Next-generation AI semiconductor devices mimic the human brain

Characteristics of the deposited ferroelectric HZO film. a) HR-TEM image showing the thickness (15 nm) of the ferroelectric HZO film and cross-sectional image of orthorhombic HZO crystallite using HR-TEM. Scale bar, 50 nm. The inset shows a magnified view of the atomic arrangement of orthorhombic HZO [111]. b) EDS mapping of the HZO cross-section, depicting the distribution of the deposited elements (hafnium, zirconium, and oxygen). c) P-V loops of HZO film. d) Permittivity – V loops of HZO film. e) Deconvoluted GIXRD pattern of the ferroelectric HZO film. High-resolution XPS spectra of f) O 1s, g) Hf 4f, h) Zr 3d. Credit: Advanced Science (2024). DOI: 10.1002/advs.202308588

A research team led by Prof. Kwon Hyuk-jun of the DGIST Department of Electrical Engineering and Computer Science has developed a next-generation AI semiconductor technology that mimics the human brain’s efficiency in AI and neuromorphic systems.

The advancement of AI has stimulated a rapidly growing demand for energy-efficient semiconductor technology with a fast operational speed. However, traditional computing devices with their von Neumann architecture and separate computing and memory units have speed and energy efficiency shortcomings associated with data processing bottlenecks. Consequently, research on neuromorphic devices that mimic biological neurons’ simultaneous computing and memory functions is gaining attention.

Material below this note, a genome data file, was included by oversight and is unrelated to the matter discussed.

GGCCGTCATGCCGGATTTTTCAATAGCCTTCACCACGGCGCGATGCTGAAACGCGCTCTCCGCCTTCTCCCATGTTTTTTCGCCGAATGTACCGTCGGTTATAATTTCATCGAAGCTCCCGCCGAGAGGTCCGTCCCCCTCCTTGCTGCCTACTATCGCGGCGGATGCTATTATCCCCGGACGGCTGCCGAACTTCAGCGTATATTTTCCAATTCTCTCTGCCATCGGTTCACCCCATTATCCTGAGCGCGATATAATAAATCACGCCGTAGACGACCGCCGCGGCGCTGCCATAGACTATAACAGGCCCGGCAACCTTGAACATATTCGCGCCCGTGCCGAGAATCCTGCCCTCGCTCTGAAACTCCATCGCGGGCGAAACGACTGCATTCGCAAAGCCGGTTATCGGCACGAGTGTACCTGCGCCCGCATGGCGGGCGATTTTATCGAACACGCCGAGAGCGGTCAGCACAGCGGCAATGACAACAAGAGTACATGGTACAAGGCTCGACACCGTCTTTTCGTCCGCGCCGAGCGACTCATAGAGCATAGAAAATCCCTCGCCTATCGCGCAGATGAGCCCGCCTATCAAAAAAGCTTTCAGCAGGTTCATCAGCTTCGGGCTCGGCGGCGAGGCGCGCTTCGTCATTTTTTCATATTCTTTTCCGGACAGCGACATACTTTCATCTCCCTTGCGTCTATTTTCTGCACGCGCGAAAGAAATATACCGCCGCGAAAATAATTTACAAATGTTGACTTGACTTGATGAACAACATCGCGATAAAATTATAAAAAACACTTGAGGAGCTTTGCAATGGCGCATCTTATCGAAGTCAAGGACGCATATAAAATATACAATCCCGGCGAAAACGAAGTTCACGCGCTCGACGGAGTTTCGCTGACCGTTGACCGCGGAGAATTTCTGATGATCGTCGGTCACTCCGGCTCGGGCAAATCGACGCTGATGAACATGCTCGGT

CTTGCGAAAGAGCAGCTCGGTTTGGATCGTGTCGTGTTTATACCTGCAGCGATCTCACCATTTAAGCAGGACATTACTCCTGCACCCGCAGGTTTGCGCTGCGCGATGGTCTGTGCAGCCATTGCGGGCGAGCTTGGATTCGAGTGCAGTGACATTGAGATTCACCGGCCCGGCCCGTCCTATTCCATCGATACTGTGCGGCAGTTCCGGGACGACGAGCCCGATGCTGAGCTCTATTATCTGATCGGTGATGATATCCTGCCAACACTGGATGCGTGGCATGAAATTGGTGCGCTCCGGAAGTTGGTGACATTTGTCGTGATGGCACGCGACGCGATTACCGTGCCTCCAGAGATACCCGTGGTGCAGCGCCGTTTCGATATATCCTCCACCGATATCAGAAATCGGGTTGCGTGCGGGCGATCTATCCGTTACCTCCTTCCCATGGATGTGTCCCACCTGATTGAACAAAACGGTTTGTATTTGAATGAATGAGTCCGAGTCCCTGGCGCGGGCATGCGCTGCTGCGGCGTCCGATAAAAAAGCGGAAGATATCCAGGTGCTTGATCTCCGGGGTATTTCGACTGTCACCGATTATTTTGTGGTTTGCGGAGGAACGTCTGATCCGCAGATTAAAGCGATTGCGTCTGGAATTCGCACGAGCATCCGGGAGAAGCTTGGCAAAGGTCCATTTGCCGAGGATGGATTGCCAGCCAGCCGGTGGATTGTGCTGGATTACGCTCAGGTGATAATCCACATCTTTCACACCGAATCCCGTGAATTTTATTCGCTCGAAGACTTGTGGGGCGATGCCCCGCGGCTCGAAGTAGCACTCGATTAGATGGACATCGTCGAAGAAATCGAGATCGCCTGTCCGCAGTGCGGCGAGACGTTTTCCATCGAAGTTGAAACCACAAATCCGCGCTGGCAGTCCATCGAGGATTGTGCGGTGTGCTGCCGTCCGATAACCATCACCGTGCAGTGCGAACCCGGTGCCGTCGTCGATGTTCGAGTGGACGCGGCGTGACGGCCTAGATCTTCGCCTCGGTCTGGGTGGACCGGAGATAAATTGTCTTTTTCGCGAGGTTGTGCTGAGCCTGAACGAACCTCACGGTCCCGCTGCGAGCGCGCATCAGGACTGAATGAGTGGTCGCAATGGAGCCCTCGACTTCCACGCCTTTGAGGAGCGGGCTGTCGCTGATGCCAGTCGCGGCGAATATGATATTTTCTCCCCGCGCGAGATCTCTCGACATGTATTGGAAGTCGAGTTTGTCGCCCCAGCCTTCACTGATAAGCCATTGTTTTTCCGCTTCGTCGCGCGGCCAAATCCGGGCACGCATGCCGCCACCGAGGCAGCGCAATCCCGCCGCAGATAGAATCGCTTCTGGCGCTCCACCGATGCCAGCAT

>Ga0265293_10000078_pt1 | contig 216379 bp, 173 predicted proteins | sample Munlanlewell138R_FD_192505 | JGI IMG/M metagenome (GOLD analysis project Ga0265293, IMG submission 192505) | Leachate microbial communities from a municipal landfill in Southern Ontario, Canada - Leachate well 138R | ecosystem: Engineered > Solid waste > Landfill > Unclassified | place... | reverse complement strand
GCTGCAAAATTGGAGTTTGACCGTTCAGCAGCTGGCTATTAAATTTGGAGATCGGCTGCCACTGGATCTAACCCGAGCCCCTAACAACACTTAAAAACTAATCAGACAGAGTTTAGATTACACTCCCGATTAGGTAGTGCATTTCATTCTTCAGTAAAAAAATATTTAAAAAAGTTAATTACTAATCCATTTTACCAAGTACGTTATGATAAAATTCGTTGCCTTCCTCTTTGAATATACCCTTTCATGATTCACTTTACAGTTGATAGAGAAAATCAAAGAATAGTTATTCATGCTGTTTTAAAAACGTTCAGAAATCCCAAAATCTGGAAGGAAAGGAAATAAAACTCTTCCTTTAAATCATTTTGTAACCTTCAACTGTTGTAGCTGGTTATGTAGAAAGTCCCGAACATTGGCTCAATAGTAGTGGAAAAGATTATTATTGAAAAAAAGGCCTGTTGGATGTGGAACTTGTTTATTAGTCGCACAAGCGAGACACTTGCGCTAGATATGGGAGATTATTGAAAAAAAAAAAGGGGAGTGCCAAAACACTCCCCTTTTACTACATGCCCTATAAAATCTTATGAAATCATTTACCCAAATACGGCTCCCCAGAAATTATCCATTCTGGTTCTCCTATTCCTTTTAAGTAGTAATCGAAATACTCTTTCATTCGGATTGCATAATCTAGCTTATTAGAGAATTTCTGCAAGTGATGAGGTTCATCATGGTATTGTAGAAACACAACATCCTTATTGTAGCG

Against this backdrop, Prof. Hyuk-Jun Kwon’s team developed synaptic field-effect transistors using hafnium oxide, which has strong electrical properties, and thin layers of tin disulfide. This resulted in a three-terminal neuromorphic device capable of storing multiple levels of data in a manner similar to neurons.

The research successfully replicated biological characteristics such as short- and long-term properties, yielding a highly efficient device that responds 10,000 times faster than human synapses and consumes very little energy.

Prof. Hyuk-Jun Kwon of the Department of Electrical Engineering and Computer Science said, “This research marks an important step toward next-generation computing architecture, which requires low power consumption and high-speed computation. We have developed high-performance neuromorphic hardware using two-dimensional channels and ferroelectric hafnium oxide, and the innovation is expected to have various AI and machine learning-related applications in the future.”

The research is published in the journal Advanced Science.

More information:
Chong‐Myeong Song et al, Ferroelectric 2D SnS2 Analog Synaptic FET, Advanced Science (2024). DOI: 10.1002/advs.202308588

Provided by
DGIST (Daegu Gyeongbuk Institute of Science and Technology)

Next-generation AI semiconductor devices mimic the human brain (2024, March 29)
retrieved 30 March 2024

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